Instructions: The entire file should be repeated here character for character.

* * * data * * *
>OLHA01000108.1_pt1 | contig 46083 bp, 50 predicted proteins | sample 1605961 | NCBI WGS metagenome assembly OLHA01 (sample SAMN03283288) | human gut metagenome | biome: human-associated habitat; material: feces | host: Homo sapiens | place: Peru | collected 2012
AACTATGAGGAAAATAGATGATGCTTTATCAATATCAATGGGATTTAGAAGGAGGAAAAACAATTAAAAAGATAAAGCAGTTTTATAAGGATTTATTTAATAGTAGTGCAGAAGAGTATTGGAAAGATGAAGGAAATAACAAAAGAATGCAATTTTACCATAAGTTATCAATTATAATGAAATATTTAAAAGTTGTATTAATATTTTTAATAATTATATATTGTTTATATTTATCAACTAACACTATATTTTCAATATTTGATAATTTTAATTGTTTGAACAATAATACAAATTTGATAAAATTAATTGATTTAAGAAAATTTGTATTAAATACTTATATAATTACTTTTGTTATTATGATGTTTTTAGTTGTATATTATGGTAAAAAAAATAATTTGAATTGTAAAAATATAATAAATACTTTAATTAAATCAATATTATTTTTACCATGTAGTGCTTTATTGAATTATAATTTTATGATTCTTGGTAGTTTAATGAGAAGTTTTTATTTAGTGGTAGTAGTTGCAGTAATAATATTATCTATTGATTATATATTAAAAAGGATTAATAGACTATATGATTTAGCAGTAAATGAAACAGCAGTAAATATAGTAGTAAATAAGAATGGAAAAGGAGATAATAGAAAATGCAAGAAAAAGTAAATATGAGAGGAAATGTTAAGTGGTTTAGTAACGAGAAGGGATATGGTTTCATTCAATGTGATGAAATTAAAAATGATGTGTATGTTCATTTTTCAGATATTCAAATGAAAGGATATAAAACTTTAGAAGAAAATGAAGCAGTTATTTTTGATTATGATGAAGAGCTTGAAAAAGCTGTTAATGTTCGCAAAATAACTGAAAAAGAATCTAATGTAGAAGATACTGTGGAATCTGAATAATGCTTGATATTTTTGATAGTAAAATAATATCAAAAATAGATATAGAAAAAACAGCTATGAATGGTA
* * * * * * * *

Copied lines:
>OLHA01000108.1_pt1 | contig 46083 bp, 50 predicted proteins | sample 1605961 | NCBI WGS metagenome assembly OLHA01 (sample SAMN03283288) | human gut metagenome | biome: human-associated habitat; material: feces | host: Homo sapiens | place: Peru | collected 2012
AACTATGAGGAAAATAGATGATGCTTTATCAATATCAATGGGATTTAGAAGGAGGAAAAACAATTAAAAAGATAAAGCAGTTTTATAAGGATTTATTTAATAGTAGTGCAGAAGAGTATTGGAAAGATGAAGGAAATAACAAAAGAATGCAATTTTACCATAAGTTATCAATTATAATGAAATATTTAAAAGTTGTATTAATATTTTTAATAATTATATATTGTTTATATTTATCAACTAACACTATATTTTCAATATTTGATAATTTTAATTGTTTGAACAATAATACAAATTTGATAAAATTAATTGATTTAAGAAAATTTGTATTAAATACTTATATAATTACTTTTGTTATTATGATGTTTTTAGTTGTATATTATGGTAAAAAAAATAATTTGAATTGTAAAAATATAATAAATACTTTAATTAAATCAATATTATTTTTACCATGTAGTGCTTTATTGAATTATAATTTTATGATTCTTGGTAGTTTAATGAGAAGTTTTTATTTAGTGGTAGTAGTTGCAGTAATAATATTATCTATTGATTATATATTAAAAAGGATTAATAGACTATATGATTTAGCAGTAAATGAAACAGCAGTAAATATAGTAGTAAATAAGAATGGAAAAGGAGATAATAGAAAATGCAAGAAAAAGTAAATATGAGAGGAAATGTTAAGTGGTTTAGTAACGAGAAGGGATATGGTTTCATTCAATGTGATGAAATTAAAAATGATGTGTATGTTCATTTTTCAGATATTCAAATGAAAGGATATAAAACTTTAGAAGAAAATGAAGCAGTTATTTTTGATTATGATGAAGAGCTTGAAAAAGCTGTTAATGTTCGCAAAATAACTGAAAAAGAATCTAATGTAGAAGATACTGTGGAATCTGAATAATGCTTGATATTTTTGATAGTAAAATAATATCAAAAATAGATATAGAAAAAACAGCTATGAATGGTA